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I need to know how shall I substitute the verb saturate and its respective noun saturation in the meaning in my question!

Please consider the following self-made sentences and the bold parts:

  • She made me saturated of love! (she was so kind and gave me so much love so that I don't feel any need or greed for getting love from another woman)

  • Now, I am saturated with love and all these experiences. Because, I've had enough so far!

  • I have reached the saturation degree in stuff like that.

This is how we say these sentences in a polite/formal situation in our language, but according to the dictionaries' explanations, the only possible word to convey this message is "saturation" and subsequently "saturate"!

I have no idea if this word works here properly or if not how should I imply the same messages in natural English?

  • It is incorrect to say "saturated of love" but "saturated with love" in your first example. – Tasneem ZH Apr 28 at 8:53
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"Saturated" and "saturation" are technical words (for chemistry) that aren't often used as metaphors, so expressions like these are possible but unlikely.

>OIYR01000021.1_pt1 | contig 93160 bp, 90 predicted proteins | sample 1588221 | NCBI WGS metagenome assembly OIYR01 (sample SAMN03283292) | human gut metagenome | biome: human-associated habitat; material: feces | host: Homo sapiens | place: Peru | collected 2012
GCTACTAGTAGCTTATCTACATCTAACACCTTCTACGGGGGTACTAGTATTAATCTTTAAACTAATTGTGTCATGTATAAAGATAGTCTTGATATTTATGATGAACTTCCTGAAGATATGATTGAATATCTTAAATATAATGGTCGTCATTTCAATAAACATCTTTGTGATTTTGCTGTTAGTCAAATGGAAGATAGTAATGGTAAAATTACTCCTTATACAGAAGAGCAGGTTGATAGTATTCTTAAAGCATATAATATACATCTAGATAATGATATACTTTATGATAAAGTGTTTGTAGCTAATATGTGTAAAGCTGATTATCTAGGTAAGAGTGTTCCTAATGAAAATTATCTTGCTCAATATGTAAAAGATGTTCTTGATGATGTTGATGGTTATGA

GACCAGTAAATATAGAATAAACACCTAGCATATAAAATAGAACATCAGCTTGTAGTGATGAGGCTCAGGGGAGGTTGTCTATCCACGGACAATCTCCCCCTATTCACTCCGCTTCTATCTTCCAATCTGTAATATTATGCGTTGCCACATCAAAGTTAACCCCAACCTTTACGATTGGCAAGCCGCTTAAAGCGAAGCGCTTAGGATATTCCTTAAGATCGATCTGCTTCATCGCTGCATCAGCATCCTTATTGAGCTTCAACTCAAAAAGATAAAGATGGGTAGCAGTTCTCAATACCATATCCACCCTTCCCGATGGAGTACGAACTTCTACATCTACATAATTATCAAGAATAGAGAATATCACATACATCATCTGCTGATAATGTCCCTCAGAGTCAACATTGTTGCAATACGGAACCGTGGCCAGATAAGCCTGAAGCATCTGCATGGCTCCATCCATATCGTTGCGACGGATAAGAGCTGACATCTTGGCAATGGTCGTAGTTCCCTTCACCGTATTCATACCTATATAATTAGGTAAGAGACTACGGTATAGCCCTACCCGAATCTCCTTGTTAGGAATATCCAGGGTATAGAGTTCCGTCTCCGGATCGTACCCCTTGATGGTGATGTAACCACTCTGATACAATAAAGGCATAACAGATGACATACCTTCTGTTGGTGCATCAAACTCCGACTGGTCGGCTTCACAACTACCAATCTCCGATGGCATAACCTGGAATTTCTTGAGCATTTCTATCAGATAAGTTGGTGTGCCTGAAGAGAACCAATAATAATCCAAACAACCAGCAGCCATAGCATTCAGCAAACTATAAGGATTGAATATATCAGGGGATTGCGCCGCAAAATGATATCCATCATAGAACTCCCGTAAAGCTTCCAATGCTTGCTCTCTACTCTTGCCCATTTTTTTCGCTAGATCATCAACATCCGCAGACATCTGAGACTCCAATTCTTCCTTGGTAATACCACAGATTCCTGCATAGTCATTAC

As Tasneem ZH said, it's "saturated with", not "saturated of", so the first example is wrong and the second is right. Since "saturate" is a transitive verb, the first example could also be "She has saturated me with love!".

"Degree" is not used with "saturation", so the third example should be simply "I have reached saturation with stuff like that." However, it's still an unlikely expression, so it might not be understood. A native speaker would usually say "I've had enough of stuff like that" instead.

  • You've mentioned several times that that expression is unlikely to be used to describe such a situation; thus, what would you, as a native speaker, suggest to use instead for the first and second examples (you have suggested an alternative for the third one)? I thought of "fill up", so it would be for #1: "Her love filled me up", and for #2: "I'm filled up with love..." – Tasneem ZH Apr 29 at 13:21
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    "Saturated with love" isn't unnatural English (there's apparently even a song by that name!); it's just not the usual way to say this. For the first example: "She's filled me up with love", or keeping the metaphor, "She's saturated me with love". For the second, "I'm filled up with love" works, or "I'm overflowing with love". – Anonymous Apr 30 at 23:46

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